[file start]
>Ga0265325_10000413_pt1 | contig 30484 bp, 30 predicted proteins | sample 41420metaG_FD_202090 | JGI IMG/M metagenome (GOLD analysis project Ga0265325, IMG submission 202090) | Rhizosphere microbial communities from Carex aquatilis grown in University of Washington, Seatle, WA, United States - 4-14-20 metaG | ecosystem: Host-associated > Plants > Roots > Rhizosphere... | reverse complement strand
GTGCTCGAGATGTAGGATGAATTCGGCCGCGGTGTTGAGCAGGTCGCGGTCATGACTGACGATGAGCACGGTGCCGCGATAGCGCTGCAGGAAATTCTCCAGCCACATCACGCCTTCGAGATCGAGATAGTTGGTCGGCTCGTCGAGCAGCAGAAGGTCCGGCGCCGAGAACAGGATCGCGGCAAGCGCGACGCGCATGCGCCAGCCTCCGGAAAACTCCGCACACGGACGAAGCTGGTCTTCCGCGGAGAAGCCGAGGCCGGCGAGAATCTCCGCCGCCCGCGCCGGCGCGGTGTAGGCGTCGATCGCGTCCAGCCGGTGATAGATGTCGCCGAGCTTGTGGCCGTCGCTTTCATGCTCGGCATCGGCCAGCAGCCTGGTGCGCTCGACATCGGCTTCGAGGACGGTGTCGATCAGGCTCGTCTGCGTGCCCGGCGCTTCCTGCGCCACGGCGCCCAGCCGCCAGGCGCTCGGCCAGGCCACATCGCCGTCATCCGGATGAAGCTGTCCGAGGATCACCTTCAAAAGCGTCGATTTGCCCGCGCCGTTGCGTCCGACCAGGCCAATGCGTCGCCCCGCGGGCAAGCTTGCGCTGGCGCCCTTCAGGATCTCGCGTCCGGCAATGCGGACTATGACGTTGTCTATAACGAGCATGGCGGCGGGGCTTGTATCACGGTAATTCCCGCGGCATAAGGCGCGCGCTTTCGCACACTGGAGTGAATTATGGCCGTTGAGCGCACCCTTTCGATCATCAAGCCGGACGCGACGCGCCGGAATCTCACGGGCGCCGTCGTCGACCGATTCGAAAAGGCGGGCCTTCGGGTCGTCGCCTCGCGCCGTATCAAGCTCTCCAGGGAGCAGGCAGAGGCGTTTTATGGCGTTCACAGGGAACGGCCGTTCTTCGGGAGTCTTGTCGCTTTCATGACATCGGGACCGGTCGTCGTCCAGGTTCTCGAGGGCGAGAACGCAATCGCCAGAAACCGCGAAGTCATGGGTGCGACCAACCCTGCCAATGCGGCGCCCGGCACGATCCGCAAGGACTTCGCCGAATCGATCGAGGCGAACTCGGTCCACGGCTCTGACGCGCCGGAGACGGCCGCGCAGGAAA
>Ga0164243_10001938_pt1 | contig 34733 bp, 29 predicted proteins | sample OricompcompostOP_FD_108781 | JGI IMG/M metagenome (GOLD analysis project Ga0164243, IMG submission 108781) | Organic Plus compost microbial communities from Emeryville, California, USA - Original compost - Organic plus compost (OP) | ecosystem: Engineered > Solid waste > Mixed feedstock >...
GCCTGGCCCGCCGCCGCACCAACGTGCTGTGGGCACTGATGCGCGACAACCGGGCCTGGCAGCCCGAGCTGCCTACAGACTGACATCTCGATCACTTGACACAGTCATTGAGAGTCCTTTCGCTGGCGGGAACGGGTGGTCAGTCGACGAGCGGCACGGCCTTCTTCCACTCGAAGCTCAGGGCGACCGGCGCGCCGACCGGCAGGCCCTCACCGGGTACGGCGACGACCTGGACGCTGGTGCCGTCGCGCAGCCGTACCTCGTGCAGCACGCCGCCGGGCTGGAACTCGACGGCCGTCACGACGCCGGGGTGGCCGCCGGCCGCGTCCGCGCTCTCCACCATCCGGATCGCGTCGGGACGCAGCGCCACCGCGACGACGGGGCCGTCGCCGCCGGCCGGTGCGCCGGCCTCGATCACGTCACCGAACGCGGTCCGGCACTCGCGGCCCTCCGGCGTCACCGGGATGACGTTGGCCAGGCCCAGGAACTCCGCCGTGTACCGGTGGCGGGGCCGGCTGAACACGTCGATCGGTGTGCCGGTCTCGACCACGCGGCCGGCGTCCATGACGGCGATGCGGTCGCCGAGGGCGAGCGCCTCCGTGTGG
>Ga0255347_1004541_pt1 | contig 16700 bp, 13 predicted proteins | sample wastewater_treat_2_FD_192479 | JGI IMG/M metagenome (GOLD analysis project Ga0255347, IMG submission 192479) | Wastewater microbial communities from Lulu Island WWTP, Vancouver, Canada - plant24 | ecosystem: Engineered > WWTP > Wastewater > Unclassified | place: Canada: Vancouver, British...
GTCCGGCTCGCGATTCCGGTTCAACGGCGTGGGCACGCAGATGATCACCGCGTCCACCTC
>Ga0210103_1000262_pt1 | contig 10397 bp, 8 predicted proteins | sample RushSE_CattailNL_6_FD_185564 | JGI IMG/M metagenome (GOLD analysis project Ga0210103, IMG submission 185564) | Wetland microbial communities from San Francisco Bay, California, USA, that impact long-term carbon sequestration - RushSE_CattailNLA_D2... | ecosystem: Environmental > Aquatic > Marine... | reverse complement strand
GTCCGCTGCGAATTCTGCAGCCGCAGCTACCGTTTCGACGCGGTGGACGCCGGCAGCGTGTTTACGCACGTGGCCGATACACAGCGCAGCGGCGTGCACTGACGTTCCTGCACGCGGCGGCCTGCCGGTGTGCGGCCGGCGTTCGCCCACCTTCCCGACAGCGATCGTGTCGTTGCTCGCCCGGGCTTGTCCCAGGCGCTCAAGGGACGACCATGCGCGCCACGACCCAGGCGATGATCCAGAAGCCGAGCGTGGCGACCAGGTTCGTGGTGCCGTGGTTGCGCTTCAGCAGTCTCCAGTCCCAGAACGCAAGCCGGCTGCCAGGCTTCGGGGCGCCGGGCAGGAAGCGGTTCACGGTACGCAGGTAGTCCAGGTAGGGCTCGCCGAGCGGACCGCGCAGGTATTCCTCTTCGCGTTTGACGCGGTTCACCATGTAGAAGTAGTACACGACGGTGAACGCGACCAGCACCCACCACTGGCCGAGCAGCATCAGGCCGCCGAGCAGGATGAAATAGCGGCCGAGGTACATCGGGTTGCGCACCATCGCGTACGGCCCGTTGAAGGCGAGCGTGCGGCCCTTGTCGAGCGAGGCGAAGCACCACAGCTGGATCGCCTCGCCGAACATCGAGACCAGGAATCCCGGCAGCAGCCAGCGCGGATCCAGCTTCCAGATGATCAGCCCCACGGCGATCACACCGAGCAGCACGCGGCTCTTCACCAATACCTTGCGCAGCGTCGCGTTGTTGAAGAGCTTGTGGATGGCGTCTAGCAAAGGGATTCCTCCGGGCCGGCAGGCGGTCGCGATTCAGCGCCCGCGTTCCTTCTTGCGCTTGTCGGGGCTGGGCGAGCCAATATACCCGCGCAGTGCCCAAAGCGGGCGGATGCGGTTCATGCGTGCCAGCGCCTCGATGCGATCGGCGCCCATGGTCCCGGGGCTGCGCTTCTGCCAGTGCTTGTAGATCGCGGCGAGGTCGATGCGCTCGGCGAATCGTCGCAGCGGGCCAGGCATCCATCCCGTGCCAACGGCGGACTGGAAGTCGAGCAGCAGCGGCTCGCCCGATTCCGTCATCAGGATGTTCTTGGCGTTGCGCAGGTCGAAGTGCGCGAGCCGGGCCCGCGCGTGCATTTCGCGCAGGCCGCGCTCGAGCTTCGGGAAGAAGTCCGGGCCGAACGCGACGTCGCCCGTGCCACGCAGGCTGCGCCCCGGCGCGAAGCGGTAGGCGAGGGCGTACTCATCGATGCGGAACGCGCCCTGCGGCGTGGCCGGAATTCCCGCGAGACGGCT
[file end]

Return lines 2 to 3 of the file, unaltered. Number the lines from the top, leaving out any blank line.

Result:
GTGCTCGAGATGTAGGATGAATTCGGCCGCGGTGTTGAGCAGGTCGCGGTCATGACTGACGATGAGCACGGTGCCGCGATAGCGCTGCAGGAAATTCTCCAGCCACATCACGCCTTCGAGATCGAGATAGTTGGTCGGCTCGTCGAGCAGCAGAAGGTCCGGCGCCGAGAACAGGATCGCGGCAAGCGCGACGCGCATGCGCCAGCCTCCGGAAAACTCCGCACACGGACGAAGCTGGTCTTCCGCGGAGAAGCCGAGGCCGGCGAGAATCTCCGCCGCCCGCGCCGGCGCGGTGTAGGCGTCGATCGCGTCCAGCCGGTGATAGATGTCGCCGAGCTTGTGGCCGTCGCTTTCATGCTCGGCATCGGCCAGCAGCCTGGTGCGCTCGACATCGGCTTCGAGGACGGTGTCGATCAGGCTCGTCTGCGTGCCCGGCGCTTCCTGCGCCACGGCGCCCAGCCGCCAGGCGCTCGGCCAGGCCACATCGCCGTCATCCGGATGAAGCTGTCCGAGGATCACCTTCAAAAGCGTCGATTTGCCCGCGCCGTTGCGTCCGACCAGGCCAATGCGTCGCCCCGCGGGCAAGCTTGCGCTGGCGCCCTTCAGGATCTCGCGTCCGGCAATGCGGACTATGACGTTGTCTATAACGAGCATGGCGGCGGGGCTTGTATCACGGTAATTCCCGCGGCATAAGGCGCGCGCTTTCGCACACTGGAGTGAATTATGGCCGTTGAGCGCACCCTTTCGATCATCAAGCCGGACGCGACGCGCCGGAATCTCACGGGCGCCGTCGTCGACCGATTCGAAAAGGCGGGCCTTCGGGTCGTCGCCTCGCGCCGTATCAAGCTCTCCAGGGAGCAGGCAGAGGCGTTTTATGGCGTTCACAGGGAACGGCCGTTCTTCGGGAGTCTTGTCGCTTTCATGACATCGGGACCGGTCGTCGTCCAGGTTCTCGAGGGCGAGAACGCAATCGCCAGAAACCGCGAAGTCATGGGTGCGACCAACCCTGCCAATGCGGCGCCCGGCACGATCCGCAAGGACTTCGCCGAATCGATCGAGGCGAACTCGGTCCACGGCTCTGACGCGCCGGAGACGGCCGCGCAGGAAA
>Ga0164243_10001938_pt1 | contig 34733 bp, 29 predicted proteins | sample OricompcompostOP_FD_108781 | JGI IMG/M metagenome (GOLD analysis project Ga0164243, IMG submission 108781) | Organic Plus compost microbial communities from Emeryville, California, USA - Original compost - Organic plus compost (OP) | ecosystem: Engineered > Solid waste > Mixed feedstock >...